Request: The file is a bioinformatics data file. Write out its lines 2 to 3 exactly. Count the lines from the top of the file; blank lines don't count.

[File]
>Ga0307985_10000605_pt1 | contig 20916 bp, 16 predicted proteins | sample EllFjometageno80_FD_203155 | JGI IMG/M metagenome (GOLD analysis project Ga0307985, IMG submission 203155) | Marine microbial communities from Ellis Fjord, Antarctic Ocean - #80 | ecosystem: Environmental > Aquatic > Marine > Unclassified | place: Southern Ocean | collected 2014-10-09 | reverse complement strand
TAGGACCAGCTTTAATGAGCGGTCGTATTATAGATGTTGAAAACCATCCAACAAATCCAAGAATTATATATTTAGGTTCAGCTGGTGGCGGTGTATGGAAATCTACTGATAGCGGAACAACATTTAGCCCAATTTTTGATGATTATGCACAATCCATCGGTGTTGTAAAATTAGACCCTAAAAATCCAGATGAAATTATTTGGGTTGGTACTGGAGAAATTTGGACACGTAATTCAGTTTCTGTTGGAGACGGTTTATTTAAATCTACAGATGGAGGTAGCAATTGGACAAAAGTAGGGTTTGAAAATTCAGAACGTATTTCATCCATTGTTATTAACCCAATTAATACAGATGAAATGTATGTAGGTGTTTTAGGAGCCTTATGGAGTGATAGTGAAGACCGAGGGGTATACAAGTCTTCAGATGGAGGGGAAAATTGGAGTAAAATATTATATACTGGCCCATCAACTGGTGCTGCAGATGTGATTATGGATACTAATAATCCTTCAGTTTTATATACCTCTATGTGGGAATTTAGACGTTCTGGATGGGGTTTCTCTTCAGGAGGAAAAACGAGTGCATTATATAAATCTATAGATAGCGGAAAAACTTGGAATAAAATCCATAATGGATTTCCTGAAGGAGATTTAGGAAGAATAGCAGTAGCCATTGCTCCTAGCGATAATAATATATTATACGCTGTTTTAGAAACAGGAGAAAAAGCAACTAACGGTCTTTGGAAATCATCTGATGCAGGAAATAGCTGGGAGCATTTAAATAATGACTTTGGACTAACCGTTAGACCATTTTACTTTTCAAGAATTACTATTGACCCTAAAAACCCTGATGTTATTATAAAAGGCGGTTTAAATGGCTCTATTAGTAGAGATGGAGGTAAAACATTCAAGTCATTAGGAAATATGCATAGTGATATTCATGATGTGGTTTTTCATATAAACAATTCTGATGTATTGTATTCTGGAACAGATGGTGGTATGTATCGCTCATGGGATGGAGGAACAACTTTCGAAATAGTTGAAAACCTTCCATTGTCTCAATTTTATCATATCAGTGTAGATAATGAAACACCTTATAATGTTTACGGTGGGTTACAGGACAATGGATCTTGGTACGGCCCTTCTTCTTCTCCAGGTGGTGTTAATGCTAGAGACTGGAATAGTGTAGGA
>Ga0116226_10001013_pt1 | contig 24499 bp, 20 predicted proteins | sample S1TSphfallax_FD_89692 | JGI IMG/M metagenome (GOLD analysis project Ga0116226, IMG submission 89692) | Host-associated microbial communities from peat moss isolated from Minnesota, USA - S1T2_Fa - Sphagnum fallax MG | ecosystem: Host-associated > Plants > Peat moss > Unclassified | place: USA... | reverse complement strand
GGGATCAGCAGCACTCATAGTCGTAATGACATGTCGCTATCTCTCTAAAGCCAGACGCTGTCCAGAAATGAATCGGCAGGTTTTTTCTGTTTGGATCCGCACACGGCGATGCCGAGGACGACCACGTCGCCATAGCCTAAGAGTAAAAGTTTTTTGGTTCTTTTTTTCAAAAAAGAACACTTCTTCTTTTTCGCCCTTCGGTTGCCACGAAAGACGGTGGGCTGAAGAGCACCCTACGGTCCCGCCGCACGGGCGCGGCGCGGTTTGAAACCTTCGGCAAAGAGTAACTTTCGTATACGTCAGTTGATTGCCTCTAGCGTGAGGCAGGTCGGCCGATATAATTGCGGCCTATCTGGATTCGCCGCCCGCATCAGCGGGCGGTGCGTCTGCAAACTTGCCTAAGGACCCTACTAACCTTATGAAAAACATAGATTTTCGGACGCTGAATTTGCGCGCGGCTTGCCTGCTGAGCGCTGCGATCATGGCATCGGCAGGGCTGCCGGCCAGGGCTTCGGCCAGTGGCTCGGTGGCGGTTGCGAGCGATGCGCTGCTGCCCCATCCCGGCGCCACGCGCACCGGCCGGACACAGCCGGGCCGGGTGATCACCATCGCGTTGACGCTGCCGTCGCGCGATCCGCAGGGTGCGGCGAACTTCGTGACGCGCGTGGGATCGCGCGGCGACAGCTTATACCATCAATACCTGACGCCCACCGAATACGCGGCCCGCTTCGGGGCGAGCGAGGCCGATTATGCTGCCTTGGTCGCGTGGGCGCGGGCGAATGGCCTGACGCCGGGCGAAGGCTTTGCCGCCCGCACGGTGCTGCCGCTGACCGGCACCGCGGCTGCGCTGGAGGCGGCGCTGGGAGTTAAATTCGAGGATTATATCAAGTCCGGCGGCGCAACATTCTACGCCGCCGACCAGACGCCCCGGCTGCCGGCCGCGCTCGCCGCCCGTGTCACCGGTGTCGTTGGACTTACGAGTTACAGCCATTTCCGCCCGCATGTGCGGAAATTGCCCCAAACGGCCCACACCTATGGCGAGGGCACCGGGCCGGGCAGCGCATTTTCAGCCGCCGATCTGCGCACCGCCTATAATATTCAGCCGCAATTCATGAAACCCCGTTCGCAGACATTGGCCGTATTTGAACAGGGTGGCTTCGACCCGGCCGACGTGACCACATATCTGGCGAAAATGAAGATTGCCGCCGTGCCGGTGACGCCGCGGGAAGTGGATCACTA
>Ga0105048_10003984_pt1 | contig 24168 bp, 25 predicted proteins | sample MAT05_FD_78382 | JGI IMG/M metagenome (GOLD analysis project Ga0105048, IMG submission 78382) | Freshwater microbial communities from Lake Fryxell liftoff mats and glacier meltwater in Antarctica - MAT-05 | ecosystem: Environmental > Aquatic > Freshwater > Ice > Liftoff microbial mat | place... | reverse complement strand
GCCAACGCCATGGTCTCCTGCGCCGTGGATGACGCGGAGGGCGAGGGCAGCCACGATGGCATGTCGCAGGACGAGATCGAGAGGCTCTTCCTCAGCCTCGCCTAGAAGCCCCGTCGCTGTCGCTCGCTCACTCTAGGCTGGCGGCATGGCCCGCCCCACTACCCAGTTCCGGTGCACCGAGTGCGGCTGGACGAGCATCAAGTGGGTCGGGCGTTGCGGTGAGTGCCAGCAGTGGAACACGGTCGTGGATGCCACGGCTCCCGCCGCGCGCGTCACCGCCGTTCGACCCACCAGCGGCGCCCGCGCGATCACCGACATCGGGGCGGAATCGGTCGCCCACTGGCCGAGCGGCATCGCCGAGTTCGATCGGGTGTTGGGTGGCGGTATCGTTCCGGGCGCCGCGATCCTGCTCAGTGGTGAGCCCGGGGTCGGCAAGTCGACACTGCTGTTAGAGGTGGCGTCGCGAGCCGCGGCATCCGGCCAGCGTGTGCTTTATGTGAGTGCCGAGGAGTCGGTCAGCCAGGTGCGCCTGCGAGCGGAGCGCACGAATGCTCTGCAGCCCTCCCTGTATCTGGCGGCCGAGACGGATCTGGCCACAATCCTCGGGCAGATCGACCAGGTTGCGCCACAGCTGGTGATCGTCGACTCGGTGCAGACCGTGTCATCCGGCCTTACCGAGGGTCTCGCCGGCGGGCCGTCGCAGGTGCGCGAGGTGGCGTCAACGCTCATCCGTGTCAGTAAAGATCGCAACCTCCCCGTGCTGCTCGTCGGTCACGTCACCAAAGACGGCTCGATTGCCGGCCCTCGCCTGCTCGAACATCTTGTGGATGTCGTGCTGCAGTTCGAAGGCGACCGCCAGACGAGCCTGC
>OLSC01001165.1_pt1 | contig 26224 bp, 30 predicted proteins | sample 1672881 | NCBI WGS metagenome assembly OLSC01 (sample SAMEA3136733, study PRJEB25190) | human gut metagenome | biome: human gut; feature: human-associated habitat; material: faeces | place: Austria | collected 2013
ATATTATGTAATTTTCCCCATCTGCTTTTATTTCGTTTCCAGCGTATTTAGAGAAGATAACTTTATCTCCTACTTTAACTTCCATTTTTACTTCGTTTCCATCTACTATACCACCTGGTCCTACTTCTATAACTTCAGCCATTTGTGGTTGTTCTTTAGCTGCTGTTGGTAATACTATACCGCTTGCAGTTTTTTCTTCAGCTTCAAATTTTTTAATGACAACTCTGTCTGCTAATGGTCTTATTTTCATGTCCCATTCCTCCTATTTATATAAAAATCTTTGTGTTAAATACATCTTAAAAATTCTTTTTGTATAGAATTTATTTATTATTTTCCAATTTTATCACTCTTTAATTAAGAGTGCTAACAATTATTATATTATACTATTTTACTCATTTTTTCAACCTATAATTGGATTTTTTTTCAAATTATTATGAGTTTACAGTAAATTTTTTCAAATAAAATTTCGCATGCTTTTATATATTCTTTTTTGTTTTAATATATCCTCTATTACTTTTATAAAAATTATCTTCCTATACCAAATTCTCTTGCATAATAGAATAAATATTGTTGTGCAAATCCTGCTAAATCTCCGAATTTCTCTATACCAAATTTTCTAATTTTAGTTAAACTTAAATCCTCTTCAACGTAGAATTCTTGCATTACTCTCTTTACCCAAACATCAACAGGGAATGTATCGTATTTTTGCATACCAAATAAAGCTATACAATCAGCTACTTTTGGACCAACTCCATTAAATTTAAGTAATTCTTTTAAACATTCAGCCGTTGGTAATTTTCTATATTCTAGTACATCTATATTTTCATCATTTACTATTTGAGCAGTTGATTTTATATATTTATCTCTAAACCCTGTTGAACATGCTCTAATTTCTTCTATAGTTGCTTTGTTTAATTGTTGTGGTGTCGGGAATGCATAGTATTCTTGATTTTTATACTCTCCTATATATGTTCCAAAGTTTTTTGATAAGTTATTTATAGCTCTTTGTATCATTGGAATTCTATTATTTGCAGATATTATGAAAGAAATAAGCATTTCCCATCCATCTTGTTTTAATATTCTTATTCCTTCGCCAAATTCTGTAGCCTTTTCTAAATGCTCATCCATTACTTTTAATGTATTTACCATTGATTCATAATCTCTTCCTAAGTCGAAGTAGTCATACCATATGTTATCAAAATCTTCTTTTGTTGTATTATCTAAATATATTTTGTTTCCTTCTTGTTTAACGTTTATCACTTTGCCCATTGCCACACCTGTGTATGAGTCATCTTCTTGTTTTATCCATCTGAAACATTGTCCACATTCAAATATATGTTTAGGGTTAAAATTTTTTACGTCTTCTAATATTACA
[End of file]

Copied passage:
TAGGACCAGCTTTAATGAGCGGTCGTATTATAGATGTTGAAAACCATCCAACAAATCCAAGAATTATATATTTAGGTTCAGCTGGTGGCGGTGTATGGAAATCTACTGATAGCGGAACAACATTTAGCCCAATTTTTGATGATTATGCACAATCCATCGGTGTTGTAAAATTAGACCCTAAAAATCCAGATGAAATTATTTGGGTTGGTACTGGAGAAATTTGGACACGTAATTCAGTTTCTGTTGGAGACGGTTTATTTAAATCTACAGATGGAGGTAGCAATTGGACAAAAGTAGGGTTTGAAAATTCAGAACGTATTTCATCCATTGTTATTAACCCAATTAATACAGATGAAATGTATGTAGGTGTTTTAGGAGCCTTATGGAGTGATAGTGAAGACCGAGGGGTATACAAGTCTTCAGATGGAGGGGAAAATTGGAGTAAAATATTATATACTGGCCCATCAACTGGTGCTGCAGATGTGATTATGGATACTAATAATCCTTCAGTTTTATATACCTCTATGTGGGAATTTAGACGTTCTGGATGGGGTTTCTCTTCAGGAGGAAAAACGAGTGCATTATATAAATCTATAGATAGCGGAAAAACTTGGAATAAAATCCATAATGGATTTCCTGAAGGAGATTTAGGAAGAATAGCAGTAGCCATTGCTCCTAGCGATAATAATATATTATACGCTGTTTTAGAAACAGGAGAAAAAGCAACTAACGGTCTTTGGAAATCATCTGATGCAGGAAATAGCTGGGAGCATTTAAATAATGACTTTGGACTAACCGTTAGACCATTTTACTTTTCAAGAATTACTATTGACCCTAAAAACCCTGATGTTATTATAAAAGGCGGTTTAAATGGCTCTATTAGTAGAGATGGAGGTAAAACATTCAAGTCATTAGGAAATATGCATAGTGATATTCATGATGTGGTTTTTCATATAAACAATTCTGATGTATTGTATTCTGGAACAGATGGTGGTATGTATCGCTCATGGGATGGAGGAACAACTTTCGAAATAGTTGAAAACCTTCCATTGTCTCAATTTTATCATATCAGTGTAGATAATGAAACACCTTATAATGTTTACGGTGGGTTACAGGACAATGGATCTTGGTACGGCCCTTCTTCTTCTCCAGGTGGTGTTAATGCTAGAGACTGGAATAGTGTAGGA
>Ga0116226_10001013_pt1 | contig 24499 bp, 20 predicted proteins | sample S1TSphfallax_FD_89692 | JGI IMG/M metagenome (GOLD analysis project Ga0116226, IMG submission 89692) | Host-associated microbial communities from peat moss isolated from Minnesota, USA - S1T2_Fa - Sphagnum fallax MG | ecosystem: Host-associated > Plants > Peat moss > Unclassified | place: USA... | reverse complement strand